WHA collaborates with the Zoo and Aquarium Association on a Zoo Based Wildlife Disease Surveillance Program. The program recognises that zoo clinics are an important source of information on wildlife disease events and can make a significant contribution to disease surveillance.
Wildlife clinics at the major zoos in Australia see a high caseload of free-ranging wildlife. In addition, zoos provide valuable connections to networks of wildlife carers, wildlife and ecological management programs and wildlife health research initiatives.
The program was established in 2010 with the aim of integrating zoo-based information on wildlife diseases into the national system. The program is continuing with funding from the Australian Department of Agriculture and Water Resources through WHA, and an ongoing contribution from the participating zoos.
Ten zoos are now participating in the program: Adelaide Zoo, Australia Zoo Wildlife Hospital, Currumbin Wildlife Sanctuary, Healesville Sanctuary, Melbourne Zoo, Perth Zoo, Sea World, Taronga Zoo, Taronga Western Plains Zoo and Territory Wildlife Park. Together these zoos see over 21,000 free-ranging wildlife cases each year.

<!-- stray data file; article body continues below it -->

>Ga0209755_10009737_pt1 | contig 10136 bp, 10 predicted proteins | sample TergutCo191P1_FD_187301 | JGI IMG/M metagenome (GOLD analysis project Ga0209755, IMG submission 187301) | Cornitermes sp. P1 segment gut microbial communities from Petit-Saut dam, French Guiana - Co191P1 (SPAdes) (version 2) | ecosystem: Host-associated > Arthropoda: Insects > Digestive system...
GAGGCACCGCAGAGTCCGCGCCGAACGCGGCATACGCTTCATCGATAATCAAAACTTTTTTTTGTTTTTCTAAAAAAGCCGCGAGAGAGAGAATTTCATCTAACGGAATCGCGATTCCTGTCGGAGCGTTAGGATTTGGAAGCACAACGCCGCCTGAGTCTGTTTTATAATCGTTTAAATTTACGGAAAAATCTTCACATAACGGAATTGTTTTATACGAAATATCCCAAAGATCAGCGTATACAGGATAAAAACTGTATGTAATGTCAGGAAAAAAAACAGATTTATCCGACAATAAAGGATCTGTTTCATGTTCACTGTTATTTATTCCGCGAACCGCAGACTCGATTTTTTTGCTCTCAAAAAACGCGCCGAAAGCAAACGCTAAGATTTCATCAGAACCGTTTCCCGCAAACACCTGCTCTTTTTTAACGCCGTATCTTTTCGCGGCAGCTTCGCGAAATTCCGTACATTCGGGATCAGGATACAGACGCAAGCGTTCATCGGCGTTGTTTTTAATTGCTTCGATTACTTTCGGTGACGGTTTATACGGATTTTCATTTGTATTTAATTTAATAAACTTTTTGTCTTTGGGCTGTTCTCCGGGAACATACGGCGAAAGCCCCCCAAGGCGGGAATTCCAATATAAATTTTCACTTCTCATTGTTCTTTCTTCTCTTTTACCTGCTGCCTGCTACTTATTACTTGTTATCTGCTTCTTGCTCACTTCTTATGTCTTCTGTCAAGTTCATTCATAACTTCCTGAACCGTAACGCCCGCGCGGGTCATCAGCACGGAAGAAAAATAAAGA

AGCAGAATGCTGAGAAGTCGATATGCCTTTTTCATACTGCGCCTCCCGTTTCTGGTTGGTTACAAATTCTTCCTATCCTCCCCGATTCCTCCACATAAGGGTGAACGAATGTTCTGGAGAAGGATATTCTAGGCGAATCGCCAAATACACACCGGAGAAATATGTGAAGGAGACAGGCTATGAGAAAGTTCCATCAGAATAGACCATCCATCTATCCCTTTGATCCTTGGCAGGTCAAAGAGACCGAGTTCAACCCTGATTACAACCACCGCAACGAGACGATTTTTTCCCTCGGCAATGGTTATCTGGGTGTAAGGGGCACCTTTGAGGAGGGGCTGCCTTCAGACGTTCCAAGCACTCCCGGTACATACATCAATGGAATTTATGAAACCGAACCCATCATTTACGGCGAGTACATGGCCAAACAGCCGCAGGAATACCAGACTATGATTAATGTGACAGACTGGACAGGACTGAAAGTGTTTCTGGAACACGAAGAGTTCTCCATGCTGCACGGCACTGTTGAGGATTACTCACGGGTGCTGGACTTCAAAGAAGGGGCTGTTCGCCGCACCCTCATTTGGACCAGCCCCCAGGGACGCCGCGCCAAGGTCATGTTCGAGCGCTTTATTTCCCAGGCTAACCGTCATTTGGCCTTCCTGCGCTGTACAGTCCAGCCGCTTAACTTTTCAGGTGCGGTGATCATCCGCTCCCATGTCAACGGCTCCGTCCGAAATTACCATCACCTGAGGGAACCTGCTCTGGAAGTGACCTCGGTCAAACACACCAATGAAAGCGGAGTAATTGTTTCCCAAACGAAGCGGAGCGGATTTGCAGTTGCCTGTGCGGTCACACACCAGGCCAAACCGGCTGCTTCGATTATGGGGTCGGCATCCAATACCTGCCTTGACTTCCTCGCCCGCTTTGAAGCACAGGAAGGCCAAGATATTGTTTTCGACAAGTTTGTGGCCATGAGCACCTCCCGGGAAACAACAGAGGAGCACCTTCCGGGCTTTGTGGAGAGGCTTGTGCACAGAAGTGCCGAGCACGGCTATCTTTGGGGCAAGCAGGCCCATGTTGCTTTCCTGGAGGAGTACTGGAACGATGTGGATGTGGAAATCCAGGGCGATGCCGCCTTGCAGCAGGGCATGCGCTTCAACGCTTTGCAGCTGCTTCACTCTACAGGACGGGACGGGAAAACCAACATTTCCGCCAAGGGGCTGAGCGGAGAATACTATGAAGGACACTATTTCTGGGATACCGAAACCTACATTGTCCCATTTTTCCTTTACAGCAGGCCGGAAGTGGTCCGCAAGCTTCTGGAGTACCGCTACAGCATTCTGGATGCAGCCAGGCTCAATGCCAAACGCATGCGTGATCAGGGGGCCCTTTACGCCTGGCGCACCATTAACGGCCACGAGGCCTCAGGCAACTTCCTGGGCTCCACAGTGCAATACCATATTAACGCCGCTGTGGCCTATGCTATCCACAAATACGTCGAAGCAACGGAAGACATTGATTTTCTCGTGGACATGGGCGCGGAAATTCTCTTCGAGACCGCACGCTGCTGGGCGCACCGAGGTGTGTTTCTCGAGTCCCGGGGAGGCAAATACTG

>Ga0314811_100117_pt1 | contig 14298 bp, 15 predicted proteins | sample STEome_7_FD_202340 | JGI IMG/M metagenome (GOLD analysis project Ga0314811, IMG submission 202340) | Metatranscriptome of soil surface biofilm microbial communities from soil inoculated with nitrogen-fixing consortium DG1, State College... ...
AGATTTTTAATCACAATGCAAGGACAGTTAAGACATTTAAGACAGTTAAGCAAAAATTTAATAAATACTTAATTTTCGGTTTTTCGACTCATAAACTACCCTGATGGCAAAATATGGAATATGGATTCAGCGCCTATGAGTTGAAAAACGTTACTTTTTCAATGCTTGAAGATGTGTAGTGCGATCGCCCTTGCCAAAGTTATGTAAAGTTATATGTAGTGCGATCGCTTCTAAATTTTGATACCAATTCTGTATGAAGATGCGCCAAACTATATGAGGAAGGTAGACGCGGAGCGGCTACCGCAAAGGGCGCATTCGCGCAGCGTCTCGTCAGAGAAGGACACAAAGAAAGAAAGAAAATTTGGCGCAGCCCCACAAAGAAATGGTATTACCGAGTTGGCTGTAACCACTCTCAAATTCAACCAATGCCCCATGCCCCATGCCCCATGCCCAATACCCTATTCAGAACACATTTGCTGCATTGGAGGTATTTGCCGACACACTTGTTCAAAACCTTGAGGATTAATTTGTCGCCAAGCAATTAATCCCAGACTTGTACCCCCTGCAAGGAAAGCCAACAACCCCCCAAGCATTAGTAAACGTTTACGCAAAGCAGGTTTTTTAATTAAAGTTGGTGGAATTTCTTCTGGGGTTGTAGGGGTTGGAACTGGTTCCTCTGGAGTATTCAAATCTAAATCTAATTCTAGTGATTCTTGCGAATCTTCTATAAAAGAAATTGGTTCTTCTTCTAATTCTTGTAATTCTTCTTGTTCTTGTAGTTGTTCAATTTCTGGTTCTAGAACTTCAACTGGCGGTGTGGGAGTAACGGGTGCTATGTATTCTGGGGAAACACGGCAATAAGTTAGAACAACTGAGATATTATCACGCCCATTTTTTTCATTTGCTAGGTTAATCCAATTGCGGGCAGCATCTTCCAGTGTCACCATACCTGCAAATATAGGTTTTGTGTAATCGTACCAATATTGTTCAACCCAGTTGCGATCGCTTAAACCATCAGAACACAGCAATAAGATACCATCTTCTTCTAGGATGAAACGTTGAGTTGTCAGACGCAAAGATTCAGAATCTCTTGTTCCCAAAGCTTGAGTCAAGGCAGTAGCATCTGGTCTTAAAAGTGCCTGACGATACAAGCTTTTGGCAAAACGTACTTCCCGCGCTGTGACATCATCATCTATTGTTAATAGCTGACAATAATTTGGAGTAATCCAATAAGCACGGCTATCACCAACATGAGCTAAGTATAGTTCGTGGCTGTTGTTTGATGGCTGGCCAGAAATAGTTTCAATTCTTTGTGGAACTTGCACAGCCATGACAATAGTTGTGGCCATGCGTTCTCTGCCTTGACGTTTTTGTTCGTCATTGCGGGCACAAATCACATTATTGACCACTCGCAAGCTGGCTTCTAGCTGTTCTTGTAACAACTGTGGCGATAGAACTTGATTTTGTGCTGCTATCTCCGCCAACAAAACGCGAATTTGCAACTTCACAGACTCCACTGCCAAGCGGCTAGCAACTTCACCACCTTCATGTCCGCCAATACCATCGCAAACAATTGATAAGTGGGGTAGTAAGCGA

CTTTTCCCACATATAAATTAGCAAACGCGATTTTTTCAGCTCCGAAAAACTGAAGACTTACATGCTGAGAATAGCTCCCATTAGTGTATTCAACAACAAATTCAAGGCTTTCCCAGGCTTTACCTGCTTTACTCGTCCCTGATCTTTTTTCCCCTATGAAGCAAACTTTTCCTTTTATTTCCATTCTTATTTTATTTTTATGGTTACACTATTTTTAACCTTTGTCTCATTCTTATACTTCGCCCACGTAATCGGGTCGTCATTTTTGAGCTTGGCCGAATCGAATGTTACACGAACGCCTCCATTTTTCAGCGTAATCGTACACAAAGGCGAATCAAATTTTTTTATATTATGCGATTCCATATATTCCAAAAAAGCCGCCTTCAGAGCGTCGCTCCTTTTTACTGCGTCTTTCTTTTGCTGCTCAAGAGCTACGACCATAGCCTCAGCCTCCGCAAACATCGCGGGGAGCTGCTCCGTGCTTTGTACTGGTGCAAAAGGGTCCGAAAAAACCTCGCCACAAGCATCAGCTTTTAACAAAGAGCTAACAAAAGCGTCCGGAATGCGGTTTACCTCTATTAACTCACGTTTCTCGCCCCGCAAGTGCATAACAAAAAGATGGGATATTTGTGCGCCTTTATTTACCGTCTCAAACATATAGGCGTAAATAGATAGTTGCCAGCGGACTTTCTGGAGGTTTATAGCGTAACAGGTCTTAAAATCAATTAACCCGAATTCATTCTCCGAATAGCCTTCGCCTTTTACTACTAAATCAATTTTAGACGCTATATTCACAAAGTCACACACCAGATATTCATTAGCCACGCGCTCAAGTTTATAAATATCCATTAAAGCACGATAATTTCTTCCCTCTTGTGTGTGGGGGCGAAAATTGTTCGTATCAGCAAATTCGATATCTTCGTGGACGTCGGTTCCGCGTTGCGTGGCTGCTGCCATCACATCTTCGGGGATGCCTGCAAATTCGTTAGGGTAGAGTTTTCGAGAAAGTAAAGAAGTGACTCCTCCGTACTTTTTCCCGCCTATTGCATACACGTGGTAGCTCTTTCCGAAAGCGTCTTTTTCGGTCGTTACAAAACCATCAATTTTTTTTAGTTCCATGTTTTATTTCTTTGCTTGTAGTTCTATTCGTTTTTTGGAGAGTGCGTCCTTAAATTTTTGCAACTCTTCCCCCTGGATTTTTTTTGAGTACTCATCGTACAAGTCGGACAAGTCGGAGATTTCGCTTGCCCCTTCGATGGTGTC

Disease events in free-ranging and rehabilitation wildlife that meet the criteria of interest are reported by participating zoo veterinarians directly into the national electronic Wildlife Health Information System (eWHIS).
A paper was published describing the program:
Image Courtesy of Ákos Lumnitzer - amatteroflight.com